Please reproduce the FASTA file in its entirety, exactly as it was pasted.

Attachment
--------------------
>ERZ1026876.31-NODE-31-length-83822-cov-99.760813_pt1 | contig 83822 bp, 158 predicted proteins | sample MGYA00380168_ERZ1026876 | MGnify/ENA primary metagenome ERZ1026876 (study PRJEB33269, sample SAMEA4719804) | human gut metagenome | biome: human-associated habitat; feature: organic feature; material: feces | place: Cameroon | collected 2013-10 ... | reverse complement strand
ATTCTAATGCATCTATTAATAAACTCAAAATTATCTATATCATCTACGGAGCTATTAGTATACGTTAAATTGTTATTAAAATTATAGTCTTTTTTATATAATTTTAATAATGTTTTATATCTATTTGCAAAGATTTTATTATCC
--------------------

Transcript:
>ERZ1026876.31-NODE-31-length-83822-cov-99.760813_pt1 | contig 83822 bp, 158 predicted proteins | sample MGYA00380168_ERZ1026876 | MGnify/ENA primary metagenome ERZ1026876 (study PRJEB33269, sample SAMEA4719804) | human gut metagenome | biome: human-associated habitat; feature: organic feature; material: feces | place: Cameroon | collected 2013-10 ... | reverse complement strand
ATTCTAATGCATCTATTAATAAACTCAAAATTATCTATATCATCTACGGAGCTATTAGTATACGTTAAATTGTTATTAAAATTATAGTCTTTTTTATATAATTTTAATAATGTTTTATATCTATTTGCAAAGATTTTATTATCC